Q: Why did you write Dahlonega’s Gold?
A: Sometime in the early 1990s, the two main characters showed up inside my head and started telling me their stories. I started writing them down and composed several chapters, but then I got so busy with family (my elderly mother and a new grandson) and other aspects of life that I put the project on indefinite hold. I thought about it from time to time over the years but never had the necessary time to devote to it.
Fast forward to Christmas Day of 2004. After all the festivities, I was looking forward to taking a nap and relaxing the rest of the day when these two main characters once again showed up, clamoring loudly for me to finish their story. Sleep wouldn’t come because my mind couldn’t stop thinking about them, especially when they began relating more of their adventures. Finally I went to the computer and started writing, and that’s what I mostly did for the next year.
Q:How would you describe Dahlonega’s Gold?
A: It is a historical novel, but the history is not merely incidental to the plot. Rather, the historical events are the plot. Unfortunately, history is all too often presented as a less-than-compelling recital of dry dates and facts. What I have tried to do in Dahlonega’s Gold is to show the human experience behind the facts how peoples lives were impacted by the circumstances of the times and to give readers hints about how their lives might have been affected had they been born in that particular time and place.
Q: What other types of writing have you done?
A: My mother taught me to write letters as soon as I could hold a pencil, and I’ve been a prolific letter-writer ever since. I’ve also done some inspirational writing over the years.
In 1989 I started interviewing some of Dahlonega’s long-time residents to satisfy my own curiosity about what this community was like farther back than I personally could remember. What I was told was so fascinating that I wrote down some of these accounts and took them to our local newspaper, The Dahlonega Nugget. These stories proved to be so popular that I wrote a weekly column entitled “I Remember Dahlonega” for the next ten years. The “I Remember Dahlonega” articles have been published in four volumes with additional historical information which I researched and wrote. Over the years I have also written many articles about Dahlonega and other places of interest for a quarterly publication called Georgia Backroads (formerlythe North Georgia Journal).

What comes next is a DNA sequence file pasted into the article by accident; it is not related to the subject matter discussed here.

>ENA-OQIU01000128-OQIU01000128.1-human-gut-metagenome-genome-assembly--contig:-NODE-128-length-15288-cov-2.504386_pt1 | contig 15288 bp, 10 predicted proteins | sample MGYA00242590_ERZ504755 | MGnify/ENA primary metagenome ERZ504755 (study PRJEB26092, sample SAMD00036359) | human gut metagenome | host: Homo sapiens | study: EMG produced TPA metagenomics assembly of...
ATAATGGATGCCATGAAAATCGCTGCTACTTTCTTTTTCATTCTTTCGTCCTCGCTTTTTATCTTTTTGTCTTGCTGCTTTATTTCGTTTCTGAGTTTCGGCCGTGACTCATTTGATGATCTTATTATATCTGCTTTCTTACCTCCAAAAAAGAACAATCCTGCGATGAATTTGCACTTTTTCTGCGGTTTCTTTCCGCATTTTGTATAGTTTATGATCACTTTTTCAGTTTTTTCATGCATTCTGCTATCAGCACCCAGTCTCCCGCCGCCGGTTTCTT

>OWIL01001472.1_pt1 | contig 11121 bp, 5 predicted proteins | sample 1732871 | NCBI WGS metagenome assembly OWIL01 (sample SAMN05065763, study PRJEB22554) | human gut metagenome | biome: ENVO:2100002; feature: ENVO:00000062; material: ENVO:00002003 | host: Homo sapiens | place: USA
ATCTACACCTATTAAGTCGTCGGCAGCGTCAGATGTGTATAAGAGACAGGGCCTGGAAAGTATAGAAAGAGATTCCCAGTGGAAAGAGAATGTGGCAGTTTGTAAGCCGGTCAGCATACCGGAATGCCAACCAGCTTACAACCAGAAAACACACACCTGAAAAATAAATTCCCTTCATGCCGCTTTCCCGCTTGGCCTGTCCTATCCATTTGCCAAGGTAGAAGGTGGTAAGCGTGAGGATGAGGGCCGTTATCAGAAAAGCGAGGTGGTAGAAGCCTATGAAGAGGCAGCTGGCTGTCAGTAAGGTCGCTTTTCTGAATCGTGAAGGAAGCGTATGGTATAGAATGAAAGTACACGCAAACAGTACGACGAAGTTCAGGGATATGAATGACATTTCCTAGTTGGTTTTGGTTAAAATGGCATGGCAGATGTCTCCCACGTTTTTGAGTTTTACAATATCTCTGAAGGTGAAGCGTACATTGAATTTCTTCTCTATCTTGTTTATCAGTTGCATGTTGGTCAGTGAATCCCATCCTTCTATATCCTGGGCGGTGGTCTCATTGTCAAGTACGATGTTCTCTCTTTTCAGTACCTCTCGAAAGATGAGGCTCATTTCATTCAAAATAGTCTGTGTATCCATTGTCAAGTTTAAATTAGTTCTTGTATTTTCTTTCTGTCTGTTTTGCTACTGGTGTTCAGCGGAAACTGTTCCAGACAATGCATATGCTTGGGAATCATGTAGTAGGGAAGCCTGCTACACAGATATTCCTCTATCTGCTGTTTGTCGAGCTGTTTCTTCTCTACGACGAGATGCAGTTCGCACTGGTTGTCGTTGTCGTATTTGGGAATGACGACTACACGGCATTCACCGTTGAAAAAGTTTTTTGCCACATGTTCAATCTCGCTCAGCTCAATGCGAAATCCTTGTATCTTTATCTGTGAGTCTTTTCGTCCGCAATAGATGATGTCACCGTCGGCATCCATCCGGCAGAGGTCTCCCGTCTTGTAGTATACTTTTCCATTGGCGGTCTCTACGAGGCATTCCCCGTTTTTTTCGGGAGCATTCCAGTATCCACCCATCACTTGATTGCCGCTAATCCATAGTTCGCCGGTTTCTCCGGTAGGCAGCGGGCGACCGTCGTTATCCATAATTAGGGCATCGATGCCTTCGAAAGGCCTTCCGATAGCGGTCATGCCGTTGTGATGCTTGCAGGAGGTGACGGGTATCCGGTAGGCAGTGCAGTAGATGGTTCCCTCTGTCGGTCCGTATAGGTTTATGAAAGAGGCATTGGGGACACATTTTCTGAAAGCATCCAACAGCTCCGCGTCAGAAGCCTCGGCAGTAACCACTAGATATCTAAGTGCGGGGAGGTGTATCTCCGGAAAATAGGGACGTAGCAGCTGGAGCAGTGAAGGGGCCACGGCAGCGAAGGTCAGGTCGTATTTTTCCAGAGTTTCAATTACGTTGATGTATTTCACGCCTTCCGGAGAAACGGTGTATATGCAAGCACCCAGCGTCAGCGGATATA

Q: How long have you been writing?
A: All my life! See above for more details.
Q: How was the process of writing a novel different from your previous writing?
A: Instead of merely telling, I had to learn to show, and to do that I had to put myself into the characters’ psyches and imagine their emotional reactions to the situations of their lives.
Q: What’s the greatest influence on your writing?
A: My mother’s instilling in me a love of communication through writing.
Q: Where were you born and raised?
A: In Dahlonega, Georgia.
Q: Where do you live now and why?
A: I enjoyed traveling with my husband when he was in the Army from 1956 to 1978. I thoroughly enjoyed meeting new people and seeing new places, but when it came time to retire, we were happy to come home to Dahlonega and have been here ever since.
A: I have one brother, Dr. Robert Key Dismukes, who has recently moved back to Dahlonega. We share a deep love of these mountains and a sense of the area’s history and character.
Q: Is anyone else in your family a writer?
A: Yes, my father wrote items for the local and Atlanta newspapers. After getting interested in genealogy, he wrote a number of articles for genealogical journals, and he wrote his doctoral dissertation in French. As head of a research division for NASA, my brother Key has co-authored a number of scientific publications. My husband Amos is a State Representative, and he writes weekly columns for The Dahlonega Nugget when the Legislature is in session to keep his constituents informed about what goes on under the Gold Dome. He and I regularly proofread and critique each other’s writing
Q: Did you always want to be an author?
A: Yes. In high school I actually enjoyed writing the weekly themes that my classmates detested so much! As a young adult I attempted to write some stories but soon realized that I had not yet experienced enough of life to have the maturity to write about it. Except for extensive correspondence, I put writing on hold and focused my time and attention on family and music, earning a Master’s degree in Musicology in 1972.
Q: Any anecdotes?
A: See answer to first question.
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